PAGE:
If you are currently in the U.S. and you are not in deportation proceedings, the seven steps below summarize how you can apply for affirmative asylum.
Step 1: Verify you have been physically in the U.S.
You must be physically present in the U.S. to apply for asylum. Before applying, gather the evidence that can prove your presence.
Step 2: File Form I-589, and wait for your 2 notices
a. Make sure you are not barred from applying for asylum.
b. File Form 1-589, within one year of your last arrival in the U.S. (unless you meet an exception to that deadline). Do not submit a completed fingerprint card (FD-258) or fingerprint fee with Form I-589. Your fingerprints will be taken at a later step.
c. After USCIS receives your completed application, you will receive 2 notices: (1) A Receipt Notice that shows they received your application; and (2) The ASC Appointment Notice, which is a notice to visit your nearest application support center (ASC) for fingerprinting.
Step 3: Go to an ASC for fingerprinting and background/security checks
After receiving your ASC Appointment Notice, take it with you to the ASC for your fingerprint appointment. No fees are assessed for fingerprinting to asylum applicants. Bring your spouse and children along, if you are also requesting asylum for them.
Step 4: Wait for the Interview Notice
USCIS will then schedule you for an interview with an asylum officer at one of its offices. You will receive an Interview Notice from USCIS that will tell you the date, location, and time of your asylum interview. Based on the timing of your filing, the USCIS will interview you as either first, second, or third priority. USCIS may consider an urgent interview on a case-by-case basis, and may work with you on finding a nearby field office for the interview.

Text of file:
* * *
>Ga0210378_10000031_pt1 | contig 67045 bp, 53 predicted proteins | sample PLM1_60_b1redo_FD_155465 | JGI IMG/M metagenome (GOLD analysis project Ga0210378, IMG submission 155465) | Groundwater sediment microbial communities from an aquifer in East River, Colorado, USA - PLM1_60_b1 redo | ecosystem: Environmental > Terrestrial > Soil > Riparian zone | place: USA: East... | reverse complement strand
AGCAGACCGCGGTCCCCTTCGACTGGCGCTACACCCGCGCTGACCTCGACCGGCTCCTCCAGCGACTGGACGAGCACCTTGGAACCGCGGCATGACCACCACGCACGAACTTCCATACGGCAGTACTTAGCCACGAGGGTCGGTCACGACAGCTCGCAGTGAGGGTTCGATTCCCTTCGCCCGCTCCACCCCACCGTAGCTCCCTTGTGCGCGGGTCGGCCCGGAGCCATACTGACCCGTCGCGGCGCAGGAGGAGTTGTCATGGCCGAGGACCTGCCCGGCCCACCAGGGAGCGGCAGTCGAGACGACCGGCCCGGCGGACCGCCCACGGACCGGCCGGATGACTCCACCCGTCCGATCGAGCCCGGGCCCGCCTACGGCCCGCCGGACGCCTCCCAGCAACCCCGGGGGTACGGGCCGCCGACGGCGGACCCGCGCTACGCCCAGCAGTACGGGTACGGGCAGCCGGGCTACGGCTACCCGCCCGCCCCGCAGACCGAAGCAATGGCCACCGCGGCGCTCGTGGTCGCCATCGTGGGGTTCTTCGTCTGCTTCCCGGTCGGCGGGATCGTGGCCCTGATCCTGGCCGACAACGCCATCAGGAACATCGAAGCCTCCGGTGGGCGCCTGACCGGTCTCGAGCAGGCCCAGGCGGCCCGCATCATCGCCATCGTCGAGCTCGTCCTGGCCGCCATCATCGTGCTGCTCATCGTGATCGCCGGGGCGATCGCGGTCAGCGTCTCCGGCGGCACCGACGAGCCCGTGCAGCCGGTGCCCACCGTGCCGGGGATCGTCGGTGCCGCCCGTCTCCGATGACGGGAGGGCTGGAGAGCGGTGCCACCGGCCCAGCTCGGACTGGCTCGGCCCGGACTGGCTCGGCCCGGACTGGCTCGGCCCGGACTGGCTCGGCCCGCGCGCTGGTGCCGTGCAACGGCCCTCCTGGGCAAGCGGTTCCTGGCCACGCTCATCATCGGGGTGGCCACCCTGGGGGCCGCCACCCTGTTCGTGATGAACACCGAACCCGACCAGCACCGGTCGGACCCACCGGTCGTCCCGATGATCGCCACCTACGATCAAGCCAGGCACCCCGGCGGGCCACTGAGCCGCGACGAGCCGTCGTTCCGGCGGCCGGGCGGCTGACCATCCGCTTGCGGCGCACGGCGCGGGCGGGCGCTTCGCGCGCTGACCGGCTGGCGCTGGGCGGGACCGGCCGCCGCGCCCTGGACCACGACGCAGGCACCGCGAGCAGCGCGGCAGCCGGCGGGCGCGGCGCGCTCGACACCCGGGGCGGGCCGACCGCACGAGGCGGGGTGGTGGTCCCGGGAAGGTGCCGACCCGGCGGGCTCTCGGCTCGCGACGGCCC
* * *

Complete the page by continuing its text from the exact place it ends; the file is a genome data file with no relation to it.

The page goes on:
Step 5: Go to USCIS for the interview
Go to the appropriate USCIS office, on the date and time listed in your Interview Notice, to conduct the interview. You can bring an attorney or other accredited representative. If your spouse or children are claiming derivative asylum, they must also go to the interview. You must bring an interpreter, if you cannot conduct the interview in English. You can also bring witnesses to testify for you. See our tips on how to successfully pass your asylum interview.
Step 6: Asylum officer determines your eligibility for asylum, and supervisory officer reviews that decision
After your interview, the asylum officer will examine your entire application and determine whether you meet the definition of refugee (i.e., have suffered past persecution, or a credible fear of persecution), and are not barred from asylum based on an exception in INA 208(b)(2). A supervisory officer then reviews the asylum officer’s decision to make sure it is accurate to the law. At this stage, the supervisory officer can refer the case to other staff for additional review, if needed.
Step 7: Receive the asylum decision
Usually, two weeks after your asylum interview, you can go back to the asylum office to receive the USCIS’s decision. The processing might be longer if you currently have a valid immigration status; were interviewed at a field office (instead of an asylum office); have security checks pending; or if your case is still under review by USCIS staff. In those cases, USCIS will mail you the decision. You also can check your case status online using the receipt number that USCIS gave you in the Receipt Notice.